Inexperienced. Need advice for first job. at DVinfo.net

Go Back   DV Info Net > Canon EOS / MXF / AVCHD / HDV / DV Camera Systems > Canon EOS Crop Sensor for HD

Canon EOS Crop Sensor for HD
APS-C sensor cameras including the 80D, 70D, 7D Mk. II, 7D, EOS M and Rebel models for HD video recording.


Reply
 
Thread Tools Search this Thread
Old October 8th, 2010, 03:46 PM   #1
New Boot
 
Join Date: Oct 2009
Location: Ft. Lauderdale FL
Posts: 6
Inexperienced. Need advice for first job.

Hello all,

I know this is a digitalVIDEO forum, but I need some photography advice.

I purchased a canon 7d about 2 weeks back, and it is my first camera, so I am very inexperienced. I have my first job tommorow with it, and would like any advice on settings or anything else you guys/ladies can give me.

The job is to take pictures at a sponsered tailgate party at a college football game. The pictures will be posted on the business's website.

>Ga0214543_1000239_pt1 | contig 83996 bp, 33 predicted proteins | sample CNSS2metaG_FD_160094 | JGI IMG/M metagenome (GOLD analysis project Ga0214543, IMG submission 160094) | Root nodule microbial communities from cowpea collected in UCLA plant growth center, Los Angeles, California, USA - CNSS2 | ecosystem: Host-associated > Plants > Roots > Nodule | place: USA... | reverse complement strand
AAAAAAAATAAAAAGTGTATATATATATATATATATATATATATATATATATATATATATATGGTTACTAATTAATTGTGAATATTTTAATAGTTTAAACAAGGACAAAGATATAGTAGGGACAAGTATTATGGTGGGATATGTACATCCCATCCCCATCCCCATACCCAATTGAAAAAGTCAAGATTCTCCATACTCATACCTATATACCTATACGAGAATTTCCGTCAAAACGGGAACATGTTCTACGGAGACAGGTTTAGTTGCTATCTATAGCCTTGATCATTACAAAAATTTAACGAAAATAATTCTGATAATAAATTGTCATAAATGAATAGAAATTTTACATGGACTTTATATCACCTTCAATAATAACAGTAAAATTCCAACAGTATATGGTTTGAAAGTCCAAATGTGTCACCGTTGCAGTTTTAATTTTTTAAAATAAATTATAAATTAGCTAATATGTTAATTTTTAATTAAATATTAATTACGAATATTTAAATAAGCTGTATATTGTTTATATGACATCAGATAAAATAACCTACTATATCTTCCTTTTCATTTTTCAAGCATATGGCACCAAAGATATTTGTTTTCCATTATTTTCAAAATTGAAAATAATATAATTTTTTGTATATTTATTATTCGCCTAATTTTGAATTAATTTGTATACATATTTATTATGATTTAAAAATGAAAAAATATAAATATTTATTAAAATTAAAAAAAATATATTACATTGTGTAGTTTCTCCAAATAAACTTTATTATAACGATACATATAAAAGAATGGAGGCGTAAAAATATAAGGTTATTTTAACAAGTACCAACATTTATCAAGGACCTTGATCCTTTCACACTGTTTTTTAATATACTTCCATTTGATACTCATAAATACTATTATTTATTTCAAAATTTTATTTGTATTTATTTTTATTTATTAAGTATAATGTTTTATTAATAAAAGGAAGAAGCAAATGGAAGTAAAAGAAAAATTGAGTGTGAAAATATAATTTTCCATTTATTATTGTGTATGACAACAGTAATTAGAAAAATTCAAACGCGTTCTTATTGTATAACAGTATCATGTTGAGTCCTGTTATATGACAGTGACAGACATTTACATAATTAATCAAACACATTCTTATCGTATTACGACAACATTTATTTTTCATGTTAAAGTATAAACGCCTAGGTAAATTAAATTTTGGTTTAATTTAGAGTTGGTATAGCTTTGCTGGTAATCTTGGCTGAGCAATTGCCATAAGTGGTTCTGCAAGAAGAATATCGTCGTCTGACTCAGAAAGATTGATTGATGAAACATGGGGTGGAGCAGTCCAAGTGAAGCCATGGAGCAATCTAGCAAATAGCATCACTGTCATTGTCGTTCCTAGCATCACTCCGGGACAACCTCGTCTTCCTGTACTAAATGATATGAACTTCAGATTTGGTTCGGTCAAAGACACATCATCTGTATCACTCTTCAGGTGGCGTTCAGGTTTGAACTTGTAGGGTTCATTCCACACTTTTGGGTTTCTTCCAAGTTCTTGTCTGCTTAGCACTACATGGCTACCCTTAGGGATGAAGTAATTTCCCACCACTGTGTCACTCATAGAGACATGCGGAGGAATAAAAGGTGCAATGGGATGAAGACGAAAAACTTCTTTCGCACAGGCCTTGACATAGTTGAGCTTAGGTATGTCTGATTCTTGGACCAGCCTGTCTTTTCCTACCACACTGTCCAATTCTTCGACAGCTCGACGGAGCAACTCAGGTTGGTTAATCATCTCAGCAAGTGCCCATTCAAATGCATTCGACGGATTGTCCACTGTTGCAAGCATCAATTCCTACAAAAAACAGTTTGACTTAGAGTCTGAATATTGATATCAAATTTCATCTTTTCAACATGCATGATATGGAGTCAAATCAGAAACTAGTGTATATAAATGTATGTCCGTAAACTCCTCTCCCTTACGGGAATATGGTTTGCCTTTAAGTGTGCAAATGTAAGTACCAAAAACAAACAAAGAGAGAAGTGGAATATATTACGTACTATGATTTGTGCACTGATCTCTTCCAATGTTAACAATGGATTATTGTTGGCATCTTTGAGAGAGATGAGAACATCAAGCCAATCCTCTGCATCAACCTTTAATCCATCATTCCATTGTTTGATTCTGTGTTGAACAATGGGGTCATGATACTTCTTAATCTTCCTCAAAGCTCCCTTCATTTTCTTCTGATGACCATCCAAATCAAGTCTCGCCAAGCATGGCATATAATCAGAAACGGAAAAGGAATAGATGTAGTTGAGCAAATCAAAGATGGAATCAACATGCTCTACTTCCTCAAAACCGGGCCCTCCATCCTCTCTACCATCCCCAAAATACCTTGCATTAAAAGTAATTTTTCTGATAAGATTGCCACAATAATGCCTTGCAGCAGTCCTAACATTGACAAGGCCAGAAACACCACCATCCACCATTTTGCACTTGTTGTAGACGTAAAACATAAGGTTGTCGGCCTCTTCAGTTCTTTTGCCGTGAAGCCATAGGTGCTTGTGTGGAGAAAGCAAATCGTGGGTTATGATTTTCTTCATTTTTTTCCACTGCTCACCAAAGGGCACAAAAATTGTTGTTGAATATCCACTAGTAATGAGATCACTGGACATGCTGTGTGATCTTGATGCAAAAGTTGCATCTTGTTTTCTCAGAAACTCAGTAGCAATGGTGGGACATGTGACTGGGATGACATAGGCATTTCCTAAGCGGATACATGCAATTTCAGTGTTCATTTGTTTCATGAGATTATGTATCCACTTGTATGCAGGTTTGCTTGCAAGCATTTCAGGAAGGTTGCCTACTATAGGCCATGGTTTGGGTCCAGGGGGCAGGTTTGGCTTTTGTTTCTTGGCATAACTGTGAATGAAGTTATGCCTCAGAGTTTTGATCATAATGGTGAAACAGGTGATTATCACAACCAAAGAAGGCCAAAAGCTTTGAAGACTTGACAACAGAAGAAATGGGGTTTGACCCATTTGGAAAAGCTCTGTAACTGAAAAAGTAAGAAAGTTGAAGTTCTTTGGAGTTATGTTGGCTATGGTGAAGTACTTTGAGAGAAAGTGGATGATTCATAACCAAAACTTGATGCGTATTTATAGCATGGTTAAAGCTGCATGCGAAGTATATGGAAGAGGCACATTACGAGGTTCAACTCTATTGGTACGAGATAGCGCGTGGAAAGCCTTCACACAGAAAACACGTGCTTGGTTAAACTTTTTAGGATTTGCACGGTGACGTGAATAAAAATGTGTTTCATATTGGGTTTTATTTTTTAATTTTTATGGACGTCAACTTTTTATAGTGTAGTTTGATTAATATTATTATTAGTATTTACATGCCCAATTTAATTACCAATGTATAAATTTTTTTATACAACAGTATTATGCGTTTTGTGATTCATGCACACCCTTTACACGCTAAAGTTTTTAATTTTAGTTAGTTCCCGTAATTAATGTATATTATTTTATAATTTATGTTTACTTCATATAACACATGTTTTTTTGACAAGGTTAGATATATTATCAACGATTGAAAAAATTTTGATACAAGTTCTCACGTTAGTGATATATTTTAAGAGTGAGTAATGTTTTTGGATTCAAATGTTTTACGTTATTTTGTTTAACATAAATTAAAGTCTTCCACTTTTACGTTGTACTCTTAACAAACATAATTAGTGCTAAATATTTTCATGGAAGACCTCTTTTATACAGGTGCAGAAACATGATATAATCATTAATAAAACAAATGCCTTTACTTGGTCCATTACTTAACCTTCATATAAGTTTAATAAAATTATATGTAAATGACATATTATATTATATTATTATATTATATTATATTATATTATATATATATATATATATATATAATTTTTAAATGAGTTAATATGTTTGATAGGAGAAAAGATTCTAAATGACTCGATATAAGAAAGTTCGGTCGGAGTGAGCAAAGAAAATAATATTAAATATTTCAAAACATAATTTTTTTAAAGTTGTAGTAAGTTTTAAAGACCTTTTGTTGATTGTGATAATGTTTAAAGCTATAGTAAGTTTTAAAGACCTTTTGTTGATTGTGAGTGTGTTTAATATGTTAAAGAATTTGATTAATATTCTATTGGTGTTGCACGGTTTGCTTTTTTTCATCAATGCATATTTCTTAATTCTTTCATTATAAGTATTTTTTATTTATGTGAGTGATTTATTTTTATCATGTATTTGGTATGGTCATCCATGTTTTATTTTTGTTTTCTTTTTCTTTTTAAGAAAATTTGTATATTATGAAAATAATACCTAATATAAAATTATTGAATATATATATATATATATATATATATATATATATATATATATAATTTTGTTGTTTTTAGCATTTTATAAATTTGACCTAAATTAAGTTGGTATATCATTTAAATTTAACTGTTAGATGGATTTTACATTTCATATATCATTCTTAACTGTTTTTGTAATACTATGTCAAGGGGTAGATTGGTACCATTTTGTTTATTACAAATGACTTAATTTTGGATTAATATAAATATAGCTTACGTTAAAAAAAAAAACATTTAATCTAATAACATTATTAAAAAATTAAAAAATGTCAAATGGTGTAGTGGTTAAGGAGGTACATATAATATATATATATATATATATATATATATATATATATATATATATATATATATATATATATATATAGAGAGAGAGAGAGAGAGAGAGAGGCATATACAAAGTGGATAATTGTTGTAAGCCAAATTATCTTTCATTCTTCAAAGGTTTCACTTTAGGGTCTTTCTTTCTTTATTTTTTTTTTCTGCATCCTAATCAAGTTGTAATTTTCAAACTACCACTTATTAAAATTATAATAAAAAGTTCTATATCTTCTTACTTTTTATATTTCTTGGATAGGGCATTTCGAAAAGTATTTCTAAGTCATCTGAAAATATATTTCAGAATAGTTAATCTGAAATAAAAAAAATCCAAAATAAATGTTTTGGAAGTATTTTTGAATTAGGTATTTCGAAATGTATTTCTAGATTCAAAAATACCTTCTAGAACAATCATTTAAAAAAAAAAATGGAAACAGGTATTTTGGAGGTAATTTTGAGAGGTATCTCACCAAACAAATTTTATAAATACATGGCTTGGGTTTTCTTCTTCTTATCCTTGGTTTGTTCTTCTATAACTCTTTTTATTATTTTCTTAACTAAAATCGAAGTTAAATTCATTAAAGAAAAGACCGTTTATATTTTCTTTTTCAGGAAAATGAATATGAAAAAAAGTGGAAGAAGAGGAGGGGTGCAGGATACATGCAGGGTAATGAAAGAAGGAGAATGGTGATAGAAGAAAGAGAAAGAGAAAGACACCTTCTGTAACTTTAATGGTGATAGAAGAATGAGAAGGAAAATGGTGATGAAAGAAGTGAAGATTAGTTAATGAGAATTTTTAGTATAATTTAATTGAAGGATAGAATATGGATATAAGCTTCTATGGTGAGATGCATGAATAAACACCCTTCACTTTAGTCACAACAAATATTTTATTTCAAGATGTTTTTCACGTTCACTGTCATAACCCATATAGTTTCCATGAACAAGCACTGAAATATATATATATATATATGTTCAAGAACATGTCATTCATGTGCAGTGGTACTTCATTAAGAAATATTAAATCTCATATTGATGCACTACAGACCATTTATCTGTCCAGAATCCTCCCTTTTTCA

-I have a canon 7d with the kit EF28-135mm f/3.5-5.6 lens

-It is an 8pm game but the tailgate will begin at 4pm, so I imagine some of my shots will be daytime, and some dusk/nighttime.

-Most of the shots will be of people drinking, playing games, and having fun. maybe some scenery, stadium, buffet shots as well

-I can do some color correction, but as I am completely inexperienced with that too, I am hoping that minimal C.C. will be needed

Could anybody help me out with some settings suggestions?
Should I be changing the settings as day turns to night?
Any other suggestions of any kind would be greatly appreciated.

Thanks, everybody.
Christopher McCarthy is offline   Reply With Quote
Old October 8th, 2010, 04:26 PM   #2
Trustee
 
Join Date: Oct 2009
Location: Mesa, AZ
Posts: 1,384
Unless you have an understanding of all the manual controls, I'd suggest you put it in full auto and let the camera do the work.